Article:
Flux transfer events (FTEs) are transient phenomena observed near the magnetopause, characterized by bipolar perturbations in the magnetic field component perpendicular to the magnetopause (BN). FTEs are generally thought to be the results of transient reconnection at the magnetopause. In this paper we address the direction of motion of FTEs, which is difficult with one satellite, by statistically analyzing FTEs simultaneously observed by ISEE 1 and ISEE 2 satellites, which made observations for continuous 10 years (1978-1987). Two-point observation does not completely resolve the direction of motion; we cover it by large-scale statistics (634 events) of the 10-year data of ISEE. For each FTE we have determined the time lag from ISEE 1 to ISEE 2 as that which maximizes the cross-correlation function between BNs at ISEE 1 and ISEE 2. This time lag has a significant correlation with the longitudinal distance between the two satellites, consistent with east-west motions away from the subsolar point. The time lag shows a weaker correlation with the latitudinal distance. The significant east-west motion suggests that FTEs in nature are likely to have a structure whose longitudinal scale is shorter than its latitudinal scale. In other words, flux rope structure is more consistent with the observations than a long-X-line type structure.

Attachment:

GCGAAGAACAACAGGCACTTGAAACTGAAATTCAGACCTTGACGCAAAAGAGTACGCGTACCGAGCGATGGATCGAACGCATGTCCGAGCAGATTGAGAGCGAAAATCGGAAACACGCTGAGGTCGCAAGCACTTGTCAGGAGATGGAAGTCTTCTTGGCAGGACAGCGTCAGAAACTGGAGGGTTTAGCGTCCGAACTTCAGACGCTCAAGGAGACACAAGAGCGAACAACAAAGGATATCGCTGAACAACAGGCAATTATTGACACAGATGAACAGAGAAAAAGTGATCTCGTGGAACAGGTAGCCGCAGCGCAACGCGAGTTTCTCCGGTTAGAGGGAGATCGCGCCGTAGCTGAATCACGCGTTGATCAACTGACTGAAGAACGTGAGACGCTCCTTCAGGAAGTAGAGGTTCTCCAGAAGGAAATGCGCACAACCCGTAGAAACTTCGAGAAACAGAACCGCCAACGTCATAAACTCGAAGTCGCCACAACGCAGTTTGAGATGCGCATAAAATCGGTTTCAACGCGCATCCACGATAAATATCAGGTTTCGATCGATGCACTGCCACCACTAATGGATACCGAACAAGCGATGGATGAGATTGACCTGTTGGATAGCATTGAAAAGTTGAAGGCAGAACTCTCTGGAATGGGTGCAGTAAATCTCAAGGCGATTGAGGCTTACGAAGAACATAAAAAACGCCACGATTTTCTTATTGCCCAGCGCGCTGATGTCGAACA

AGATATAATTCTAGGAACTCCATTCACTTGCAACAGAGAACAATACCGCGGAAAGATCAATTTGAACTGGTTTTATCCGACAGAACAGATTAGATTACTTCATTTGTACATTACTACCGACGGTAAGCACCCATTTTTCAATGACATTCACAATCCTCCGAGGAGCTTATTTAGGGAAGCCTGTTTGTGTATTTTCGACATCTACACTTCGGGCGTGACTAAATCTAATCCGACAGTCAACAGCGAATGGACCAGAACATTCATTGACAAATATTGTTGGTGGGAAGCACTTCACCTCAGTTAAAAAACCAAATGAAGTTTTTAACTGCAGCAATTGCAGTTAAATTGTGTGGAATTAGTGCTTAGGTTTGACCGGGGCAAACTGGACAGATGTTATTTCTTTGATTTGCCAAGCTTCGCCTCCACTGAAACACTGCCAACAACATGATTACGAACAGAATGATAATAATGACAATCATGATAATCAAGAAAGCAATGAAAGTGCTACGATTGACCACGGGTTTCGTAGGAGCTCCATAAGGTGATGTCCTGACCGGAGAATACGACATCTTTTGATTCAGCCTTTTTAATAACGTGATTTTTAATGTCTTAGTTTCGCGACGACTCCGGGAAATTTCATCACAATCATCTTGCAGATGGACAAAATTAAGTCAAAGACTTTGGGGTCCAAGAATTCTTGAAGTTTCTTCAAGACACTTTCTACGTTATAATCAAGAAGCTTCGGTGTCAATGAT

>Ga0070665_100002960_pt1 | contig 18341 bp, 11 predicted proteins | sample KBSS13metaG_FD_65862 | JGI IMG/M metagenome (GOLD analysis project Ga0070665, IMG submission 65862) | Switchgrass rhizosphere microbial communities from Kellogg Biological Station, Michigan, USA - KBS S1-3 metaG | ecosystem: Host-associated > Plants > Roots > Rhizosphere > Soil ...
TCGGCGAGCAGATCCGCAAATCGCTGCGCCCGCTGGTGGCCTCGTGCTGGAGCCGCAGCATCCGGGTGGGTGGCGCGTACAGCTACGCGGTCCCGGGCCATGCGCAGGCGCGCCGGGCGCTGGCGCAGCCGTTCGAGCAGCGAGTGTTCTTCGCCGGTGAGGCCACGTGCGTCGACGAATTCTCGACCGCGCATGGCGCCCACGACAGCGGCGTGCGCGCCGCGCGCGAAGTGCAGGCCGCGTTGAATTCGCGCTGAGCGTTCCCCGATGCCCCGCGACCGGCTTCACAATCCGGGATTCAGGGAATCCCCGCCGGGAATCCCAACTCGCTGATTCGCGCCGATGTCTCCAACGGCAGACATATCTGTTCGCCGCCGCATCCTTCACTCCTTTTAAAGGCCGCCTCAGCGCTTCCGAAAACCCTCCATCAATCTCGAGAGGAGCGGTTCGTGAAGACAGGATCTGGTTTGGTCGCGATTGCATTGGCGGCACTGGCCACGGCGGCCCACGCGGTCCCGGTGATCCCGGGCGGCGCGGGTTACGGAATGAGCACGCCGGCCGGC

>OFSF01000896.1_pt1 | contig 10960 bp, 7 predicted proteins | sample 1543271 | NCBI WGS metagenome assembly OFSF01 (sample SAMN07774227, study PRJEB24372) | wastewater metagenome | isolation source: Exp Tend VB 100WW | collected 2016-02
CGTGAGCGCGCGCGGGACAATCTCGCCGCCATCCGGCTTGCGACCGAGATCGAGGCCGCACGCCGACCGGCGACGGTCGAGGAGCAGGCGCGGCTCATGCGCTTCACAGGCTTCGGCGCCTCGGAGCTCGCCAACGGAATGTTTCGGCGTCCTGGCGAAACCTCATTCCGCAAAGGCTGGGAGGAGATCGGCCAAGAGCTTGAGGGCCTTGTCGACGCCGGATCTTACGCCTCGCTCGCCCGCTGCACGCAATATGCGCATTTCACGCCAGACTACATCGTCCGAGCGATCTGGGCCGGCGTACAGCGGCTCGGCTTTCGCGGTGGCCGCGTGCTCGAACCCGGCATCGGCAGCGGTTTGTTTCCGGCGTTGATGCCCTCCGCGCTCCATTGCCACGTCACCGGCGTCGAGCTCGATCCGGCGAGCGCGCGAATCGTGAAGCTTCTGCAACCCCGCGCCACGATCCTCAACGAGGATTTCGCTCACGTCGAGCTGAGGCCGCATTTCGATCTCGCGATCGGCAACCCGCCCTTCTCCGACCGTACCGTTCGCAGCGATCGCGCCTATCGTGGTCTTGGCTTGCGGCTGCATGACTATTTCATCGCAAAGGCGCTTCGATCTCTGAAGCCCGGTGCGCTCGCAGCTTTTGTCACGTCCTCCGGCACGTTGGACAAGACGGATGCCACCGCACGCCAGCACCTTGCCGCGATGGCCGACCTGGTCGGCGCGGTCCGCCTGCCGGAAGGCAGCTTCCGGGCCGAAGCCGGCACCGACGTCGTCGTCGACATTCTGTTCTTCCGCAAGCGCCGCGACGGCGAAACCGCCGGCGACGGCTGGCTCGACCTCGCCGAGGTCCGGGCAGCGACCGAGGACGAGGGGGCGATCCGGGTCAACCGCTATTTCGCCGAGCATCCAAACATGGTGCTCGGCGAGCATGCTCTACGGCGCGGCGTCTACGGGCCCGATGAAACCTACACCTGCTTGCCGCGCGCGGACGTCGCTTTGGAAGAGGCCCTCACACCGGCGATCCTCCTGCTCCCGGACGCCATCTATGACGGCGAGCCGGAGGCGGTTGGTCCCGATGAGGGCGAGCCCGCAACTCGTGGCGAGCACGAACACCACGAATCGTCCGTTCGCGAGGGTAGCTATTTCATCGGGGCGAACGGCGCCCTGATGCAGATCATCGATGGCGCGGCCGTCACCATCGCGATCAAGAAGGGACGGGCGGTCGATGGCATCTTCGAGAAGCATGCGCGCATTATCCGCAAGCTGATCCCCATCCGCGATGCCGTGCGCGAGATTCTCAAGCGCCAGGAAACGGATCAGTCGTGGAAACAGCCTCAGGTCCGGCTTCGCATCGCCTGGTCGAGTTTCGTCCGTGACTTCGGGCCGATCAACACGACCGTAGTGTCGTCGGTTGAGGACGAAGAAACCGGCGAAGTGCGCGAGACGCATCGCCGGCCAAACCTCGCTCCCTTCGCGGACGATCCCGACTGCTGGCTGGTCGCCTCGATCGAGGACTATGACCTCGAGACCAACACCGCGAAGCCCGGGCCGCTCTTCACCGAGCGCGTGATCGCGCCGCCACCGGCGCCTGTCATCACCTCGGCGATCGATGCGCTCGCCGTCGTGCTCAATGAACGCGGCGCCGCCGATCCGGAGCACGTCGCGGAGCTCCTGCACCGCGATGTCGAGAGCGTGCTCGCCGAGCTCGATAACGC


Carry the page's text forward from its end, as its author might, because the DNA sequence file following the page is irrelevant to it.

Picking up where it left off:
All Science Journal Classification (ASJC) codes
- Space and Planetary Science